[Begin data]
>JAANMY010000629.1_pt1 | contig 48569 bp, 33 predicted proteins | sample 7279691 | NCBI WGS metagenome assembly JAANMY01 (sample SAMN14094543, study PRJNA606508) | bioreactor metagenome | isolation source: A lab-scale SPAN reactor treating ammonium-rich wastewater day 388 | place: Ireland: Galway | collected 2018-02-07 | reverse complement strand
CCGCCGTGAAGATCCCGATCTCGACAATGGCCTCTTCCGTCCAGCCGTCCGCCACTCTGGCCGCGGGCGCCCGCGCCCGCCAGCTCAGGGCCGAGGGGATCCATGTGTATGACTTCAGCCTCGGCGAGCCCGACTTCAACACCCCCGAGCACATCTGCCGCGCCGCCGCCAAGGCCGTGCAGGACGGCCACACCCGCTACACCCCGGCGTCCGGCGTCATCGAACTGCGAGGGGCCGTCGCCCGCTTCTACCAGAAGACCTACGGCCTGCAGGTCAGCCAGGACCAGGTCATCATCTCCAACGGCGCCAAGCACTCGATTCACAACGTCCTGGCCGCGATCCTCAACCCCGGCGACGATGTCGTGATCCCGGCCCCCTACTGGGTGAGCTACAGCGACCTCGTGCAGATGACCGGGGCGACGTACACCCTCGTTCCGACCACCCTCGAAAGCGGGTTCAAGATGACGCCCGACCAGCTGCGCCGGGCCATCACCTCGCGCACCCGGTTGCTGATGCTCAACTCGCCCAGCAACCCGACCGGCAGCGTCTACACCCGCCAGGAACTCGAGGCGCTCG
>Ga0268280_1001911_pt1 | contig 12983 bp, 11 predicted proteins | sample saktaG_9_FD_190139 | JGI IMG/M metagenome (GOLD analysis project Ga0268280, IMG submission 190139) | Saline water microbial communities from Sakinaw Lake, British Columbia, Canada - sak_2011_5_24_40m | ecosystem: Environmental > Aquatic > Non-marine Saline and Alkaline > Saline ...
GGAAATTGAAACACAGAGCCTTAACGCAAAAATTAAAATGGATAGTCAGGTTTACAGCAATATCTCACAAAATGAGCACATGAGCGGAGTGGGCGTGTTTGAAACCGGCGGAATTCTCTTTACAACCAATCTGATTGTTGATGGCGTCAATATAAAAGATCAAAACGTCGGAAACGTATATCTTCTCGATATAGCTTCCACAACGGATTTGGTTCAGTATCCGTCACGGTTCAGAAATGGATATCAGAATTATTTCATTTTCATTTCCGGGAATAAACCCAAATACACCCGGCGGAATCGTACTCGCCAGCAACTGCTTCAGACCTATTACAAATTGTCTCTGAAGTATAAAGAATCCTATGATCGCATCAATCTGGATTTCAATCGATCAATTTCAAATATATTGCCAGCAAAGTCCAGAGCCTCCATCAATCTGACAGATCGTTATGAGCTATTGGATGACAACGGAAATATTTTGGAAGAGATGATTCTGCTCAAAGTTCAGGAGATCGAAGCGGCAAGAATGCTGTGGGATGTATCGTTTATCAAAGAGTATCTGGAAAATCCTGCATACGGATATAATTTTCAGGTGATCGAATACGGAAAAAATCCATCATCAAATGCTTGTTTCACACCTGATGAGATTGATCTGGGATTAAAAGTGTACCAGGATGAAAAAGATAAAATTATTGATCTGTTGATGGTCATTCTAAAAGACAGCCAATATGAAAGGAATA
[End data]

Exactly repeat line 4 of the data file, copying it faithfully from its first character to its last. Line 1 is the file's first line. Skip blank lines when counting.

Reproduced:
GGAAATTGAAACACAGAGCCTTAACGCAAAAATTAAAATGGATAGTCAGGTTTACAGCAATATCTCACAAAATGAGCACATGAGCGGAGTGGGCGTGTTTGAAACCGGCGGAATTCTCTTTACAACCAATCTGATTGTTGATGGCGTCAATATAAAAGATCAAAACGTCGGAAACGTATATCTTCTCGATATAGCTTCCACAACGGATTTGGTTCAGTATCCGTCACGGTTCAGAAATGGATATCAGAATTATTTCATTTTCATTTCCGGGAATAAACCCAAATACACCCGGCGGAATCGTACTCGCCAGCAACTGCTTCAGACCTATTACAAATTGTCTCTGAAGTATAAAGAATCCTATGATCGCATCAATCTGGATTTCAATCGATCAATTTCAAATATATTGCCAGCAAAGTCCAGAGCCTCCATCAATCTGACAGATCGTTATGAGCTATTGGATGACAACGGAAATATTTTGGAAGAGATGATTCTGCTCAAAGTTCAGGAGATCGAAGCGGCAAGAATGCTGTGGGATGTATCGTTTATCAAAGAGTATCTGGAAAATCCTGCATACGGATATAATTTTCAGGTGATCGAATACGGAAAAAATCCATCATCAAATGCTTGTTTCACACCTGATGAGATTGATCTGGGATTAAAAGTGTACCAGGATGAAAAAGATAAAATTATTGATCTGTTGATGGTCATTCTAAAAGACAGCCAATATGAAAGGAATA